The former Surgical Director of Heart Transplant and Circulatory Support of the renowned Brigham and Women’s Hospital (BWH) at Harvard Medical School in Boston, Massachusetts has joined Trillium Health Partners’ (THP) Regional Cardiac Health Program, one of the largest cardiac programs in the country.
Dr. Steve Singh, a highly skilled cardiac surgeon, brings significant expertise in the treatment of patients with heart disease. He recently co-authored a ground-breaking study to successfully and safely transplant Hep-C infected hearts into transplant recipients, which appears in the April edition of the New England Journal of Medicine.
“Dr. Singh’s experience with state-of-the-art technologies and research and his extensive knowledge of heart failure will energize THP’s program for the benefit of our community,” said Dr. Steven Tishler, Program Chief and Medical Director, THP. “We have an exceptional Regional Cardiac Health Program providing best-in-class care here in Mississauga. Even with our region’s growing and aging population, our treatments continue to improve our patient’s health and longevity.”
THP’s ability to attract a surgeon of Dr. Singh’s calibre underscores the hospital’s reputation for clinical excellence in cardiac care and showcases Mississauga as a city that is attracting best in class talent and ideas from around the world.
“The opportunity to come back to Canada to join one of the largest cardiac programs in the country was very attractive. THP’s cardiac team are top of their game in technical expertise, confidence and years of experience,” said Dr. Singh. “I am extremely pleased to help expand the program with a collaborative group in a fast-growing hospital that’s already one of the best in cardiac care. It is a really exciting time to be here.”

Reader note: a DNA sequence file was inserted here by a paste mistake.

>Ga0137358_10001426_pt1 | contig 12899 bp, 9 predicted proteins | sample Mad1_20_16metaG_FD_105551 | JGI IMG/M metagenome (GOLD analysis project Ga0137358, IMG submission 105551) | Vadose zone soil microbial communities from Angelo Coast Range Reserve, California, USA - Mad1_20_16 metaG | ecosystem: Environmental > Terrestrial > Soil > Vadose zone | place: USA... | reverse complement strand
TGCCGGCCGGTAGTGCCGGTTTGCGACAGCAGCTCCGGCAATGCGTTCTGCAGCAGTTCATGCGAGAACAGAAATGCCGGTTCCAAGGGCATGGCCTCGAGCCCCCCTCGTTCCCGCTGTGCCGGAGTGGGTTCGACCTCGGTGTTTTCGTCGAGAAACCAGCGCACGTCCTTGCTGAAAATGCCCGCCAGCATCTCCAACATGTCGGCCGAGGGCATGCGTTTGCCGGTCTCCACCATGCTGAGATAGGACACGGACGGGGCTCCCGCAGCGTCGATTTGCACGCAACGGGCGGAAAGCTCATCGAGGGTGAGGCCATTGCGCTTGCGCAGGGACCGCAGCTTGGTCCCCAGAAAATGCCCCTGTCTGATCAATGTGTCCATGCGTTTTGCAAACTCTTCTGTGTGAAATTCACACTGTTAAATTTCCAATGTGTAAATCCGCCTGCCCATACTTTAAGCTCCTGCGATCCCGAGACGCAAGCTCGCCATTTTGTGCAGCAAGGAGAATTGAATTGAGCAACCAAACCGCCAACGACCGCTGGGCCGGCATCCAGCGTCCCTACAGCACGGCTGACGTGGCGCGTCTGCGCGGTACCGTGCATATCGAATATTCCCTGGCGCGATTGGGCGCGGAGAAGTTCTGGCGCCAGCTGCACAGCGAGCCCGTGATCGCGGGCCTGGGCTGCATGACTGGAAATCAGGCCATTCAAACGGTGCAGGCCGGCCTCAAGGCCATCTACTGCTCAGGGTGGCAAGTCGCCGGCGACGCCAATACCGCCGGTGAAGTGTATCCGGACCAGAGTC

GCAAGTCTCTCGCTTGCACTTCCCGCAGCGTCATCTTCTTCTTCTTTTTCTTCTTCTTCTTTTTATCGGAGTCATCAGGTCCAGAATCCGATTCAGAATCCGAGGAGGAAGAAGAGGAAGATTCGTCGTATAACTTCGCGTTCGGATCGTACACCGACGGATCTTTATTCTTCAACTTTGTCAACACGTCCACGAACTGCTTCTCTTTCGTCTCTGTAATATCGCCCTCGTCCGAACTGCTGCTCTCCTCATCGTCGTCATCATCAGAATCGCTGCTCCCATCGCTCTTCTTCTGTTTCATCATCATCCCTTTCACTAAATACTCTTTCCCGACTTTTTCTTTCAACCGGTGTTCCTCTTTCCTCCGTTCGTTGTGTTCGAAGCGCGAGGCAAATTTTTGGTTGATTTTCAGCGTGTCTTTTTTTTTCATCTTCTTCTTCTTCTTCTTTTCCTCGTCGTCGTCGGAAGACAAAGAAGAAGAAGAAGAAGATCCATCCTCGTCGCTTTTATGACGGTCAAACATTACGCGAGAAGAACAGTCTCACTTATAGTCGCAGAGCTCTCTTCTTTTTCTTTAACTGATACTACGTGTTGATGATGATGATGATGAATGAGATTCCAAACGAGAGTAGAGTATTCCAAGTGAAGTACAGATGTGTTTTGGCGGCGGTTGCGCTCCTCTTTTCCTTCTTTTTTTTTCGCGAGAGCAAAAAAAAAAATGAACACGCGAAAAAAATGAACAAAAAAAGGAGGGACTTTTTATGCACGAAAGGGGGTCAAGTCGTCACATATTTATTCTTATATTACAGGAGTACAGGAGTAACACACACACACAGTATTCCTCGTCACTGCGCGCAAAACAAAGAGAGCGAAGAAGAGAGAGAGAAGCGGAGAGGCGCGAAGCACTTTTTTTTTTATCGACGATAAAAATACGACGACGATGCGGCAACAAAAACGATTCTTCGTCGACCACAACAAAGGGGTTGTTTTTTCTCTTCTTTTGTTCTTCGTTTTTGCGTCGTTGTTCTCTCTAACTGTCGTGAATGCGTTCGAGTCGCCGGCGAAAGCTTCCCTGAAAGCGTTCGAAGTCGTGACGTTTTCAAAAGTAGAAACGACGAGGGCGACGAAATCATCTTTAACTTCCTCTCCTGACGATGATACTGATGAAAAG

At BWH, Dr. Singh was also Surgical Lead for the Adult Congenital Heart Disease Program. A native of the Greater Toronto Area, Dr. Singh completed his medical degree, Master of Science in Clinical Epidemiology, and Cardiac Surgery Residency at the University of Toronto before completing a Clinical Fellowship in Cardiothoracic Transplant and Mechanical Circulatory Support at the Stanford University Medical Center in Stanford, California.
“Modern medicine has been so successful in treating heart disease that patients are surviving longer. But there are limits to those treatments and hearts become strained over time,” said Dr. Singh. “Unfortunately, heart disease is prevalent in this community. Our job as surgeons is to extend life but also enhance the quality of life for patients once heart disease has set in. Fortunately, technology is giving us therapeutic options that were not previously possible and I’m looking forward to the opportunities to help the community.”